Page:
The Voice of the Sea
by Jessica Miller
July 28, 2006
The following posting is from Carroll, who is onboard in the Bering Sea…
We’re sitting in Nash Harbor, on the north side of Nunivak Island, waiting for the storm to pass. There’s no town here. Just a handful of huts that look to be abandoned. At least for now. The deep silence is broken only by the hum of the ship. And by the wind. Even in the shelter of the harbor, protected on three sides from the worst of the weather, the wind is howling, creating white caps on the water, and occasionally rattling the roof of the ship.
Back on St. Lawrence, the wind is one thing the Yup’ik are worried about. The wind blows harder and more often in the spring and summer, they told us, and from a new direction. Whipping up the waves that make it hard to hunt and fish in their tiny boats.
Like the residents of the Pribilofs, the Yup’ik make part of their living by fishing, mostly for halibut, and the salmon that run along the coast. Even so far north, they were concerned about the spread of industrial fishing in the Bering. They are worried that trawlers could come to their island next, once the fish further south are depleted. It’s a reasonable worry. The history of factory fishing is one of serial depletion. When a new fishing ground is opened, vessels converge there, fish ‘til its exhausted, then move on to the next area. This history has repeated itself in the Bering just as it’s repeated itself everywhere factory fishing occurs. And the remoteness that once safeguarded places like St. Lawrence is affording less and less protection as vessels range ever farther in search of unexploited—or less exploited—fisheries.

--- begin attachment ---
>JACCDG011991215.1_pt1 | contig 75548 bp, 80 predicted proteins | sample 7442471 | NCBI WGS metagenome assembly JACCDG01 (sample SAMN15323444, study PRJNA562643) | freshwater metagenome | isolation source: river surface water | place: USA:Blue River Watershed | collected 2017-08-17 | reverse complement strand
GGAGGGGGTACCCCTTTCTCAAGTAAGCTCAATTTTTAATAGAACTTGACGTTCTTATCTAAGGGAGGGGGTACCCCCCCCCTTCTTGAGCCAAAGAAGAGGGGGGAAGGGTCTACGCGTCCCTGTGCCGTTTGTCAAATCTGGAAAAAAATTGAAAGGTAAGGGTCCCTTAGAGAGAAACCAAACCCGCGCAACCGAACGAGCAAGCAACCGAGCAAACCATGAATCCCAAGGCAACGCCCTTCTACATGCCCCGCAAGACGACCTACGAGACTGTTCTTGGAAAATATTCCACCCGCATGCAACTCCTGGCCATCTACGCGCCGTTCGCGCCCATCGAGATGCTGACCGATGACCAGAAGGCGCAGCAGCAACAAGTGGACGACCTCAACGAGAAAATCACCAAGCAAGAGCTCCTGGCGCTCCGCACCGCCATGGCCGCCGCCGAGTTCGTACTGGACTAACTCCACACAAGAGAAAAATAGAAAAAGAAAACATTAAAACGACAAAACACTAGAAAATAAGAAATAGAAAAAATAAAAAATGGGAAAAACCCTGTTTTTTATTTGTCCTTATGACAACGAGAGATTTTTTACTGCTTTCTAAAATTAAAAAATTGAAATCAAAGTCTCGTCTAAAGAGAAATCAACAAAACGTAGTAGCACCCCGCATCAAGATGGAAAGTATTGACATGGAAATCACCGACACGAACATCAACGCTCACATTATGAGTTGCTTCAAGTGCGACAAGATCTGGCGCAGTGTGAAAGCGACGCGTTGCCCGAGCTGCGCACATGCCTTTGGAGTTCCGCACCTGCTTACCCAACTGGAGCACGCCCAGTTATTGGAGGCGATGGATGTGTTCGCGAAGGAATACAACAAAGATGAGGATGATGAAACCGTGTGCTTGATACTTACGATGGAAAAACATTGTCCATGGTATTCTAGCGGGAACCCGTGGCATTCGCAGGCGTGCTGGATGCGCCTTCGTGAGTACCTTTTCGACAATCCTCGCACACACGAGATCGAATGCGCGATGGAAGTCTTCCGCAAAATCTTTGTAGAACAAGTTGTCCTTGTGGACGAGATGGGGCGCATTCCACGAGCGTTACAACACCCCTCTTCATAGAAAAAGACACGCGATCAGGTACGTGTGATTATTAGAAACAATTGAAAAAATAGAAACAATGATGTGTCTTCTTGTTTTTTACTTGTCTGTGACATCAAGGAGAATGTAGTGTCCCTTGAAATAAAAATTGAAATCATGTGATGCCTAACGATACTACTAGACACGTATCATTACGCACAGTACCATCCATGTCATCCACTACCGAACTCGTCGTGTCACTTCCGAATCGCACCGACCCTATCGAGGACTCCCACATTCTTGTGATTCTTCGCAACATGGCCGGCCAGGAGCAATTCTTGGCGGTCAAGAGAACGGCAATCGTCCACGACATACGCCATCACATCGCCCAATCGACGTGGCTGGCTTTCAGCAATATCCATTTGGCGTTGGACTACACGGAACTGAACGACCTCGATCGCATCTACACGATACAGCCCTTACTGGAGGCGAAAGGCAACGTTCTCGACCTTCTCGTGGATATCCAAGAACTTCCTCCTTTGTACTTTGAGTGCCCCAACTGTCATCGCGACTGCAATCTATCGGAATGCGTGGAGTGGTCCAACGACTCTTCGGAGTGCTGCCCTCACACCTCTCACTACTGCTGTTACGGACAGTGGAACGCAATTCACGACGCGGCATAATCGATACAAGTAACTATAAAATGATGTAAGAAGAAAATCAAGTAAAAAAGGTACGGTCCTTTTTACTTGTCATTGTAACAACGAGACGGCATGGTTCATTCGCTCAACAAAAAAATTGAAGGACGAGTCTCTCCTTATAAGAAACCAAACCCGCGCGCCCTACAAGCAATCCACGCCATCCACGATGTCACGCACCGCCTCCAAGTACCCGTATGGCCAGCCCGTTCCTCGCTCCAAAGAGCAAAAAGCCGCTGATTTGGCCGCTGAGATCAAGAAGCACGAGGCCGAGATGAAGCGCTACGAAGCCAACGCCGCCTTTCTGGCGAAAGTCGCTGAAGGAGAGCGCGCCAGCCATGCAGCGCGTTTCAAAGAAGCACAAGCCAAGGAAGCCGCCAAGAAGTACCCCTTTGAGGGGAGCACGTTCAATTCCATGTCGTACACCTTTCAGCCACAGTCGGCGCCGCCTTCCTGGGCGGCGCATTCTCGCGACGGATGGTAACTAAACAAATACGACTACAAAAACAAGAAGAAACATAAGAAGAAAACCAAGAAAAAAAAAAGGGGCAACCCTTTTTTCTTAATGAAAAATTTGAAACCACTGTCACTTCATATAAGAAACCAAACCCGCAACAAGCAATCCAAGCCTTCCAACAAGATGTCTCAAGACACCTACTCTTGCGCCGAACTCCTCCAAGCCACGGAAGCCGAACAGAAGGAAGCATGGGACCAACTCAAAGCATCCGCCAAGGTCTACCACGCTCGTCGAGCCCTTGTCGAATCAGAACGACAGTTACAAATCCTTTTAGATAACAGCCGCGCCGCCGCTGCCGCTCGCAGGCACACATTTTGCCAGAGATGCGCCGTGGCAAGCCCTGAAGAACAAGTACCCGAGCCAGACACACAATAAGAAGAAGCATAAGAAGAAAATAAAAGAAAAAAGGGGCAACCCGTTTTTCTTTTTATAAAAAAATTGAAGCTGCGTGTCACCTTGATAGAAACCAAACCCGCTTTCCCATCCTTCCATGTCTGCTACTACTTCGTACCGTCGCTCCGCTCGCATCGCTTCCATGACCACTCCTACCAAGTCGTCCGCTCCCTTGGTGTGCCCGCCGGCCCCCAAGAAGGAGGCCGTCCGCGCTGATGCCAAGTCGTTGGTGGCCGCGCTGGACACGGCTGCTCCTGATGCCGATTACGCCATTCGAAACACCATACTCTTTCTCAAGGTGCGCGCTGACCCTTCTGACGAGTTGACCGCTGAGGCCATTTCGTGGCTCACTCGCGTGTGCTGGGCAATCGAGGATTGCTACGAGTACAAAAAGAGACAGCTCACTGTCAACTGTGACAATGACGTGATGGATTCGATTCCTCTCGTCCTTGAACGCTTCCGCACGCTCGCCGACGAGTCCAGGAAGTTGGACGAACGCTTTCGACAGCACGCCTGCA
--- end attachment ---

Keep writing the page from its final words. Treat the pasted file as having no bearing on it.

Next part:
In Savoonga, people told us that the shallow waters around their island are an important fish nursery, critical not only to their own well-being, but to the health of the whole ecosystem. Many of them felt that those waters, and similar waters around other Bering Islands, should be protected from industrial fishing, not just for the sake of the islanders, but for the sake of the Bering Sea itself.
But they also worry that no one will listen to them. Some of them asked how a handful of people on a tiny island could take on an industry worth a billion dollars a year? But George told them that they are not alone, they are part of a growing community of Bering islands that share these concerns. And unlike the fishing vessels, that come and go from a thousand miles away, the Yup’ik, and the Unangan of the Pribilofs, and the Aleutian Islanders are as much a part of the Bering as the fish and game they hunt. The sea’s fate is intertwined with their own. If they can speak with one voice, it will be the voice of the sea itself.
And hiding out in this tiny bay from the Bering in full roar, I can tell you from personal experience, that’s one very powerful voice.